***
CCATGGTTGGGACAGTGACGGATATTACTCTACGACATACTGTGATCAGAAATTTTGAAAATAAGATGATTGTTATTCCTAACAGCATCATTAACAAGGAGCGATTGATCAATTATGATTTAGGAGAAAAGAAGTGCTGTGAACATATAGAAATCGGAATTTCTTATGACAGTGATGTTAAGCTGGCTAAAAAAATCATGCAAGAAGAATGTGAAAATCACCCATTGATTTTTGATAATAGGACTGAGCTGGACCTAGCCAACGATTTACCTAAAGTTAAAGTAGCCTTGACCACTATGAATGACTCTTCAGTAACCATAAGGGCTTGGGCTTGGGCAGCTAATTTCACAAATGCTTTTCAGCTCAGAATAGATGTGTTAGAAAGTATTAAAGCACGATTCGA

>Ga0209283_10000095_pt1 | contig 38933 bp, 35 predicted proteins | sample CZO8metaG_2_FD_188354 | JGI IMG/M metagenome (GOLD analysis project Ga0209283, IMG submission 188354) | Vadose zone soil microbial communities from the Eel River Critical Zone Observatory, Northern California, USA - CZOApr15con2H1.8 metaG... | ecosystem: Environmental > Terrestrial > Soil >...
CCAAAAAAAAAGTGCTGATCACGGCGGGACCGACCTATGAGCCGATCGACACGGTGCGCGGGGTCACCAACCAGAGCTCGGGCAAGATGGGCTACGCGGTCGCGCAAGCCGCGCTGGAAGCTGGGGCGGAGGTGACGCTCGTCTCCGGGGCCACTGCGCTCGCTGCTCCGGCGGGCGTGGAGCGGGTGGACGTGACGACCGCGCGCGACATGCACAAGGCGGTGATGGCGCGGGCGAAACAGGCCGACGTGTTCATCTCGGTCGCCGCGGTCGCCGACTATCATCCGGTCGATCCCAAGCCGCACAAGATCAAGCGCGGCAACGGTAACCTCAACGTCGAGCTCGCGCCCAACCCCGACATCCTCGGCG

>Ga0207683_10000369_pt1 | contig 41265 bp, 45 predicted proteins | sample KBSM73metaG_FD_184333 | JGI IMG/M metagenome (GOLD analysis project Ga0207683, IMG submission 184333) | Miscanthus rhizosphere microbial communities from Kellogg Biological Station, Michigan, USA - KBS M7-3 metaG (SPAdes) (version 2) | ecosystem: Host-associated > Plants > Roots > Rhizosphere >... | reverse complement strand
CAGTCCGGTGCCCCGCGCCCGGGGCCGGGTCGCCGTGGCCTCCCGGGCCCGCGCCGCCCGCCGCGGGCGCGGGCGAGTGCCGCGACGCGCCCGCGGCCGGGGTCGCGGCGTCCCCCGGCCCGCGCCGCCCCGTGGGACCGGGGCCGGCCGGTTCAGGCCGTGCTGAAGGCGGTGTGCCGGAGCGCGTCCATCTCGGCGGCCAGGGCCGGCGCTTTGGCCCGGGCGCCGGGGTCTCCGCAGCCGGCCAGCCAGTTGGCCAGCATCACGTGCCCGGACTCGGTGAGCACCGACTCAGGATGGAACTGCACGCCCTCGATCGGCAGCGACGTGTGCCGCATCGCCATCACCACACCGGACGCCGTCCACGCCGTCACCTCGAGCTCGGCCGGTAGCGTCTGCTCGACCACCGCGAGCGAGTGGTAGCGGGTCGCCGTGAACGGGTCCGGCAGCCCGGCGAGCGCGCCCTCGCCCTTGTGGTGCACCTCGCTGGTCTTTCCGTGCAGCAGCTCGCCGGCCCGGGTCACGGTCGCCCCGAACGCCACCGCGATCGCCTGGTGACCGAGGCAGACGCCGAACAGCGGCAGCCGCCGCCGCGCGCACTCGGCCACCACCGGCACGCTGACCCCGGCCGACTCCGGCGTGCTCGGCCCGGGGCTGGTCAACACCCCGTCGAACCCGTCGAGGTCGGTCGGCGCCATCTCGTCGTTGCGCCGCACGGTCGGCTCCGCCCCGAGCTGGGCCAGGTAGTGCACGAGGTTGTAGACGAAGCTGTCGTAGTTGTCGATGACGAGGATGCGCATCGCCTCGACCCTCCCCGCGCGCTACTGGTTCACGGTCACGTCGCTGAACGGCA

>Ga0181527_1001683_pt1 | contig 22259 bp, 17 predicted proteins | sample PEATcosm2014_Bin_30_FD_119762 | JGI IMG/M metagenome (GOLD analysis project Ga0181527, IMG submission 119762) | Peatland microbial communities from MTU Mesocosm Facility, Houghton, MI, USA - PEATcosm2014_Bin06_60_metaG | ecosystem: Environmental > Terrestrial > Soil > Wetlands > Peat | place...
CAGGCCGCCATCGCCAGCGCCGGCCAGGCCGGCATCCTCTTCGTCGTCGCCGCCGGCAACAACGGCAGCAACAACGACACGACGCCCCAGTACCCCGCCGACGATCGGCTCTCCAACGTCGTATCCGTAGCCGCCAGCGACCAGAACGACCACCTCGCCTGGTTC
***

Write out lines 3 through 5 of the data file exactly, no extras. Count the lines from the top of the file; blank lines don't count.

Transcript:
CCAAAAAAAAAGTGCTGATCACGGCGGGACCGACCTATGAGCCGATCGACACGGTGCGCGGGGTCACCAACCAGAGCTCGGGCAAGATGGGCTACGCGGTCGCGCAAGCCGCGCTGGAAGCTGGGGCGGAGGTGACGCTCGTCTCCGGGGCCACTGCGCTCGCTGCTCCGGCGGGCGTGGAGCGGGTGGACGTGACGACCGCGCGCGACATGCACAAGGCGGTGATGGCGCGGGCGAAACAGGCCGACGTGTTCATCTCGGTCGCCGCGGTCGCCGACTATCATCCGGTCGATCCCAAGCCGCACAAGATCAAGCGCGGCAACGGTAACCTCAACGTCGAGCTCGCGCCCAACCCCGACATCCTCGGCG

>Ga0207683_10000369_pt1 | contig 41265 bp, 45 predicted proteins | sample KBSM73metaG_FD_184333 | JGI IMG/M metagenome (GOLD analysis project Ga0207683, IMG submission 184333) | Miscanthus rhizosphere microbial communities from Kellogg Biological Station, Michigan, USA - KBS M7-3 metaG (SPAdes) (version 2) | ecosystem: Host-associated > Plants > Roots > Rhizosphere >... | reverse complement strand
CAGTCCGGTGCCCCGCGCCCGGGGCCGGGTCGCCGTGGCCTCCCGGGCCCGCGCCGCCCGCCGCGGGCGCGGGCGAGTGCCGCGACGCGCCCGCGGCCGGGGTCGCGGCGTCCCCCGGCCCGCGCCGCCCCGTGGGACCGGGGCCGGCCGGTTCAGGCCGTGCTGAAGGCGGTGTGCCGGAGCGCGTCCATCTCGGCGGCCAGGGCCGGCGCTTTGGCCCGGGCGCCGGGGTCTCCGCAGCCGGCCAGCCAGTTGGCCAGCATCACGTGCCCGGACTCGGTGAGCACCGACTCAGGATGGAACTGCACGCCCTCGATCGGCAGCGACGTGTGCCGCATCGCCATCACCACACCGGACGCCGTCCACGCCGTCACCTCGAGCTCGGCCGGTAGCGTCTGCTCGACCACCGCGAGCGAGTGGTAGCGGGTCGCCGTGAACGGGTCCGGCAGCCCGGCGAGCGCGCCCTCGCCCTTGTGGTGCACCTCGCTGGTCTTTCCGTGCAGCAGCTCGCCGGCCCGGGTCACGGTCGCCCCGAACGCCACCGCGATCGCCTGGTGACCGAGGCAGACGCCGAACAGCGGCAGCCGCCGCCGCGCGCACTCGGCCACCACCGGCACGCTGACCCCGGCCGACTCCGGCGTGCTCGGCCCGGGGCTGGTCAACACCCCGTCGAACCCGTCGAGGTCGGTCGGCGCCATCTCGTCGTTGCGCCGCACGGTCGGCTCCGCCCCGAGCTGGGCCAGGTAGTGCACGAGGTTGTAGACGAAGCTGTCGTAGTTGTCGATGACGAGGATGCGCATCGCCTCGACCCTCCCCGCGCGCTACTGGTTCACGGTCACGTCGCTGAACGGCA